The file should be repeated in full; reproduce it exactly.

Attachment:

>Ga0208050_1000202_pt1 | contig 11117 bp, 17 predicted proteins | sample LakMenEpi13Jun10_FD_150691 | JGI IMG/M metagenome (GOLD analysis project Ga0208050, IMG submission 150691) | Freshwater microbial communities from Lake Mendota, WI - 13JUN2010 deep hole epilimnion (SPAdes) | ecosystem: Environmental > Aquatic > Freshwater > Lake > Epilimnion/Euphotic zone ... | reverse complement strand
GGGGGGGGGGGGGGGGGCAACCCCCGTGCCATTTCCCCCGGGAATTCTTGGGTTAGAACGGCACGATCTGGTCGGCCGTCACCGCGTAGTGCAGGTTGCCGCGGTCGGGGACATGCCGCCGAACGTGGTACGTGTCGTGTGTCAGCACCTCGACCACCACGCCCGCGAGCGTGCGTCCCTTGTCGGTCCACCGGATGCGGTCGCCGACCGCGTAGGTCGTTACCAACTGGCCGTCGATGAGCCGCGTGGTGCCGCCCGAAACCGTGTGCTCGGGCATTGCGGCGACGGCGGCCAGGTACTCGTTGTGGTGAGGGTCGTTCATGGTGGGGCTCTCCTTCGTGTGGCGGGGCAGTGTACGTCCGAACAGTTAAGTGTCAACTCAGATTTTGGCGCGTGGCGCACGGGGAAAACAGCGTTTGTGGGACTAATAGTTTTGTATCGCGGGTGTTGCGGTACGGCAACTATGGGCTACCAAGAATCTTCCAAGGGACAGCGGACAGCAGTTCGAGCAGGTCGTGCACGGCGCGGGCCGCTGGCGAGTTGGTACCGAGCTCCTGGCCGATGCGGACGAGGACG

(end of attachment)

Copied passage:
>Ga0208050_1000202_pt1 | contig 11117 bp, 17 predicted proteins | sample LakMenEpi13Jun10_FD_150691 | JGI IMG/M metagenome (GOLD analysis project Ga0208050, IMG submission 150691) | Freshwater microbial communities from Lake Mendota, WI - 13JUN2010 deep hole epilimnion (SPAdes) | ecosystem: Environmental > Aquatic > Freshwater > Lake > Epilimnion/Euphotic zone ... | reverse complement strand
GGGGGGGGGGGGGGGGGCAACCCCCGTGCCATTTCCCCCGGGAATTCTTGGGTTAGAACGGCACGATCTGGTCGGCCGTCACCGCGTAGTGCAGGTTGCCGCGGTCGGGGACATGCCGCCGAACGTGGTACGTGTCGTGTGTCAGCACCTCGACCACCACGCCCGCGAGCGTGCGTCCCTTGTCGGTCCACCGGATGCGGTCGCCGACCGCGTAGGTCGTTACCAACTGGCCGTCGATGAGCCGCGTGGTGCCGCCCGAAACCGTGTGCTCGGGCATTGCGGCGACGGCGGCCAGGTACTCGTTGTGGTGAGGGTCGTTCATGGTGGGGCTCTCCTTCGTGTGGCGGGGCAGTGTACGTCCGAACAGTTAAGTGTCAACTCAGATTTTGGCGCGTGGCGCACGGGGAAAACAGCGTTTGTGGGACTAATAGTTTTGTATCGCGGGTGTTGCGGTACGGCAACTATGGGCTACCAAGAATCTTCCAAGGGACAGCGGACAGCAGTTCGAGCAGGTCGTGCACGGCGCGGGCCGCTGGCGAGTTGGTACCGAGCTCCTGGCCGATGCGGACGAGGACG